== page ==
Here a second canonical text of Bazin’s is illuminating. There are, we are told in “The Evolution of the Language of Cinema”, those directors who put their faith in the image and those who put their faith in reality6. All these directors would negotiate the triangulation of forces just mentioned, but depending on the place an individual occupied on the faith-in-the-image/faith-in-reality spectrum, he or she would calibrate the balance of these forces differently. One can imagine the isosceles and obtuse triangles that might be created by privileging or minimizing one or another of them. Focusing on the period of 1920–1940, Bazin describes how a director with faith in the image might assert control over the filmic world through the plastic treatment of elements of mise-en-scène and by exploiting the resources of montage. The aspiration of complete directorial control over the filmic world is both dream and nightmare, depending on whom you ask. It is instructive to reconsider Bazin’s claims in the “Evolution” essay in light of our contemporary moment, when technological change has made possible new and intensified forms of faith in the image achieved in postproduction, such as digital effects spectacles that use fine-grained tools to create an onscreen world in which every last detail, down to the pixel, has been controlled. Here, the camera has ceded its place as primary means of cinematic creation to the computer. Though the dream of a universe submitted entirely to the will of an authorial agency runs throughout the history of live-action cinema, prior to the age of digital postproduction, this drive always eventually ran up against the obstinacy of the real, which resisted being tamed completely. Put differently, the triangle remained a triangle. But the extensive integration of CGI and postproduction manipulation into otherwise live-action filmmaking allows for a diminishment of the primacy of raw capture that is unprecedented in the history of cinema. And with the move to the completely fabricated worlds Farocki explores in Parallel I–IV, the triangle has been broken completely.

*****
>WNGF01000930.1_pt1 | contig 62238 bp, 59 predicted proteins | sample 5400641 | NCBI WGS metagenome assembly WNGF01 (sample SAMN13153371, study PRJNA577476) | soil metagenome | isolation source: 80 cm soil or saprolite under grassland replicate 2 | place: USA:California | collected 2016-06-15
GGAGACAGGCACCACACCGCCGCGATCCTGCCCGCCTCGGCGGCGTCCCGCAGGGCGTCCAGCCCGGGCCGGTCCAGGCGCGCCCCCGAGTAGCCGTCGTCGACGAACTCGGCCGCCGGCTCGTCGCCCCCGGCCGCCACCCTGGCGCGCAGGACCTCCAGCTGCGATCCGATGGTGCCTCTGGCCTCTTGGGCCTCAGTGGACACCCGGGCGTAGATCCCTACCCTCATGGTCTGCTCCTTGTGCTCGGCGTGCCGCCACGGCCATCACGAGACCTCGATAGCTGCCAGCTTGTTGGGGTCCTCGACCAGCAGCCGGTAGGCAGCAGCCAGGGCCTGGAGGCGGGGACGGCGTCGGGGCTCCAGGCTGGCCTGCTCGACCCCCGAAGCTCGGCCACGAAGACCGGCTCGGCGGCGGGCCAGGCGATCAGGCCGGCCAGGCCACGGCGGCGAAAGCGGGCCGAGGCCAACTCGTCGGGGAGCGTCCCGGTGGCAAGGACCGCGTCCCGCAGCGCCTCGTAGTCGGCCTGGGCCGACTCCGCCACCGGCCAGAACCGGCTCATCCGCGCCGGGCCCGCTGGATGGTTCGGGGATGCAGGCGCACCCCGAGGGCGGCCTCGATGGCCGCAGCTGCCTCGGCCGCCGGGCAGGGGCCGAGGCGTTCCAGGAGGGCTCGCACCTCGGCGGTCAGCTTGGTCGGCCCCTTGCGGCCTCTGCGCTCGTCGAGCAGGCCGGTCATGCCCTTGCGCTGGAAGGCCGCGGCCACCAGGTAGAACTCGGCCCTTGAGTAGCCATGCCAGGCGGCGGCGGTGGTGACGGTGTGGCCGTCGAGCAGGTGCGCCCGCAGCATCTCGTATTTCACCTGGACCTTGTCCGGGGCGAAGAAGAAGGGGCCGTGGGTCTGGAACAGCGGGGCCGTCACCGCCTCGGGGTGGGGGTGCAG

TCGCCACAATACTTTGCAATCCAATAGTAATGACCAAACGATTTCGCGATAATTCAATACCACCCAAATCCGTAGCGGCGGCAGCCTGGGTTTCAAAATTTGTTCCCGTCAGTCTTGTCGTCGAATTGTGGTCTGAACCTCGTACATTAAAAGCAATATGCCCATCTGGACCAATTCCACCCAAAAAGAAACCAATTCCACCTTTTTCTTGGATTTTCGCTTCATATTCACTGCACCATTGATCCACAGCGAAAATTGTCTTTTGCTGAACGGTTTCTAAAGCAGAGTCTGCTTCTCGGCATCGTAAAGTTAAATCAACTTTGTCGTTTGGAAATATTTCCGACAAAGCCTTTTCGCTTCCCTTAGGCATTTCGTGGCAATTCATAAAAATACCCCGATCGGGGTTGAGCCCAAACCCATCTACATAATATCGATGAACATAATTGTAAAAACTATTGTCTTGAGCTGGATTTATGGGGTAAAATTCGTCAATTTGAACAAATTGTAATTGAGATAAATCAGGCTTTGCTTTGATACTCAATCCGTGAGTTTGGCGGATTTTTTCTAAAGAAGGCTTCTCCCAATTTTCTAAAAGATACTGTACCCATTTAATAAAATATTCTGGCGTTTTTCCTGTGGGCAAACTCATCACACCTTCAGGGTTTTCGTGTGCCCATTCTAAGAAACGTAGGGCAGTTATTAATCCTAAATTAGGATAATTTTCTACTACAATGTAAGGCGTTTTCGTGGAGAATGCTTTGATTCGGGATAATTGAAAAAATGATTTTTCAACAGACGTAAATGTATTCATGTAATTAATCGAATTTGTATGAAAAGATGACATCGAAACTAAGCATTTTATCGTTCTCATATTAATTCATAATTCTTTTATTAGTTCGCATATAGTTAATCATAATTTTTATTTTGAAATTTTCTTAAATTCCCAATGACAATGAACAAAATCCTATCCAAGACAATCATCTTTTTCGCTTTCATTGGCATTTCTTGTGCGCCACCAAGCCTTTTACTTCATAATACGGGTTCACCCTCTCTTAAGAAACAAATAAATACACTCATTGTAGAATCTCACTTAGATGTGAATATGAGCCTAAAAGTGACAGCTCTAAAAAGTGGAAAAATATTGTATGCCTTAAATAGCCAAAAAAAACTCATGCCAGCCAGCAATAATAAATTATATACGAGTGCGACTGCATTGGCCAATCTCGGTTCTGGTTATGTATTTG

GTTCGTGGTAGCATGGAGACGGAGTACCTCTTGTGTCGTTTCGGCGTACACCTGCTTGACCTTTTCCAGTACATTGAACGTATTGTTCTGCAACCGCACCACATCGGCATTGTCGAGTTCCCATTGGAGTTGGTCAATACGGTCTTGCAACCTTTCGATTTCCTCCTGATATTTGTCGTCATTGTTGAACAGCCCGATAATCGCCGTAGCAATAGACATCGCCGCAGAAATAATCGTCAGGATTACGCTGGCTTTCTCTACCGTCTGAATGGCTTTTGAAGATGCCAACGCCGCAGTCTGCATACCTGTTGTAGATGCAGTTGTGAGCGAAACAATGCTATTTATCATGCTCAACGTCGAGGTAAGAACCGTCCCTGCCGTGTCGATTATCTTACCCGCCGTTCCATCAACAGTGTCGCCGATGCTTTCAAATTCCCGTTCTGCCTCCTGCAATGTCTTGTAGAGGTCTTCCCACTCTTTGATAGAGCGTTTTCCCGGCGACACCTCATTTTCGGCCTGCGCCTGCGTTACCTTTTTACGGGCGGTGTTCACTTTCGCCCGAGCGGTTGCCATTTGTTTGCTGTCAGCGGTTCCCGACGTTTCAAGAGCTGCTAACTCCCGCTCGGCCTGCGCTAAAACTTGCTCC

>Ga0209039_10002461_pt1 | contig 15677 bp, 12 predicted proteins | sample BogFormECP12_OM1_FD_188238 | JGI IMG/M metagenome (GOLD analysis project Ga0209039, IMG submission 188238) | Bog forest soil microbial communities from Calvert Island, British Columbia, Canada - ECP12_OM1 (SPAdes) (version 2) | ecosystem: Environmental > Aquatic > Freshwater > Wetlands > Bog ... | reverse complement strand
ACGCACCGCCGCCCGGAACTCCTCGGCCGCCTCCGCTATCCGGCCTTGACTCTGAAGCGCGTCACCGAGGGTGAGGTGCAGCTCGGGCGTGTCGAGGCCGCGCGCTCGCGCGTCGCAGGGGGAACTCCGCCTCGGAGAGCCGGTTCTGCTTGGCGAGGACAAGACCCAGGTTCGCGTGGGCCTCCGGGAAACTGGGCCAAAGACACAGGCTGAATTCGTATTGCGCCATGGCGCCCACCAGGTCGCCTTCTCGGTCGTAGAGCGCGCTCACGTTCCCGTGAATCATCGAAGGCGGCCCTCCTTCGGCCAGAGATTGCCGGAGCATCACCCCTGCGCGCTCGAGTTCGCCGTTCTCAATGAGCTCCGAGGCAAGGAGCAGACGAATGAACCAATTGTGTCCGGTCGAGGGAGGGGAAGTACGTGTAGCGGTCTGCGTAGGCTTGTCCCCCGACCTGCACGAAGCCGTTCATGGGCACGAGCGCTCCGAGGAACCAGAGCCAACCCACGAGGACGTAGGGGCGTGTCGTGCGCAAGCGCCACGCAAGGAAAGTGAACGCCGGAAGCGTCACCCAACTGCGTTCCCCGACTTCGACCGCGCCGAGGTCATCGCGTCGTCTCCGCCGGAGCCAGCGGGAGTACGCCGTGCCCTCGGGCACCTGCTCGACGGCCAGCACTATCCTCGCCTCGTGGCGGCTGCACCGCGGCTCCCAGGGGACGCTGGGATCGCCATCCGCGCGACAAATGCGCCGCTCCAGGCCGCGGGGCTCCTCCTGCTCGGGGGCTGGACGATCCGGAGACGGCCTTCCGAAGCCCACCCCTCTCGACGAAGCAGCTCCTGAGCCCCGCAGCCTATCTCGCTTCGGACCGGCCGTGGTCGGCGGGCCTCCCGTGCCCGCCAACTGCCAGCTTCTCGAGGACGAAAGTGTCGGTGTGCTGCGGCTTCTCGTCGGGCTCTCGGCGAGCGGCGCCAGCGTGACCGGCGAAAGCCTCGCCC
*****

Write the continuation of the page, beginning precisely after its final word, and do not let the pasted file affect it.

Perhaps this is the function that computer animation can best assume from film: the creation of a totally administered world, a complete faith in the image. Whatever CGI might lose in its production of likeness and in the spectator’s knowledge of how this image is produced, it gains in this enhanced relation to control. No more rustling of the wind in the trees, but merely a simulated wind, what Farocki calls a «new constructivism». In the case of video games, the primary subject of Parallel I–IV, this increased control manifests not only in the creation of the world but also in the player’s ability to act upon it through the prosthesis of the joystick or controller. But even within the cinema, one can easily see how the slightest remains of photographic capture may be deftly combined with CGI to produce synthetic worlds of unprecedented authorial sovereignty. What does the increasingly hegemonic status of this practice of worldmaking reveal to us? A fantasy of governance, rationality, and mastery at a time of crisis, uncertainty, and environmental catastrophe. Control over represented worlds emerges as a distracting substitute for the impossibility of control over our own.